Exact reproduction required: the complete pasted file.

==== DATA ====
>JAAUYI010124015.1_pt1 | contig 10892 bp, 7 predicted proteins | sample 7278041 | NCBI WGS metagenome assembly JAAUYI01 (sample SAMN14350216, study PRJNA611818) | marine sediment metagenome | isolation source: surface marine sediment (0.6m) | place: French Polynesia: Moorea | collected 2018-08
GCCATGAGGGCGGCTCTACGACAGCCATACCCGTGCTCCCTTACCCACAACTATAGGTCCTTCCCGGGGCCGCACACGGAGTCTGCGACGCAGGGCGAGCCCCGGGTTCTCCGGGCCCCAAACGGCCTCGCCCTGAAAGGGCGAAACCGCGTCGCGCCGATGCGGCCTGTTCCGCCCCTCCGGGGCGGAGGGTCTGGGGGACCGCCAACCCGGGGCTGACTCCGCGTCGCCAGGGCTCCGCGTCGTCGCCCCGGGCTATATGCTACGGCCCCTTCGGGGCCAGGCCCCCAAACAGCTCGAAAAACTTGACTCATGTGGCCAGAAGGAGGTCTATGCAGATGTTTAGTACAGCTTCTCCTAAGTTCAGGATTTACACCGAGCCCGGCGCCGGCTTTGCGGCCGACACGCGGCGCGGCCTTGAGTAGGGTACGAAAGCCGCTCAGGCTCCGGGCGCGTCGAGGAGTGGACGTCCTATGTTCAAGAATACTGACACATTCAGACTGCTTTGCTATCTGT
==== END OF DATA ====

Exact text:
>JAAUYI010124015.1_pt1 | contig 10892 bp, 7 predicted proteins | sample 7278041 | NCBI WGS metagenome assembly JAAUYI01 (sample SAMN14350216, study PRJNA611818) | marine sediment metagenome | isolation source: surface marine sediment (0.6m) | place: French Polynesia: Moorea | collected 2018-08
GCCATGAGGGCGGCTCTACGACAGCCATACCCGTGCTCCCTTACCCACAACTATAGGTCCTTCCCGGGGCCGCACACGGAGTCTGCGACGCAGGGCGAGCCCCGGGTTCTCCGGGCCCCAAACGGCCTCGCCCTGAAAGGGCGAAACCGCGTCGCGCCGATGCGGCCTGTTCCGCCCCTCCGGGGCGGAGGGTCTGGGGGACCGCCAACCCGGGGCTGACTCCGCGTCGCCAGGGCTCCGCGTCGTCGCCCCGGGCTATATGCTACGGCCCCTTCGGGGCCAGGCCCCCAAACAGCTCGAAAAACTTGACTCATGTGGCCAGAAGGAGGTCTATGCAGATGTTTAGTACAGCTTCTCCTAAGTTCAGGATTTACACCGAGCCCGGCGCCGGCTTTGCGGCCGACACGCGGCGCGGCCTTGAGTAGGGTACGAAAGCCGCTCAGGCTCCGGGCGCGTCGAGGAGTGGACGTCCTATGTTCAAGAATACTGACACATTCAGACTGCTTTGCTATCTGT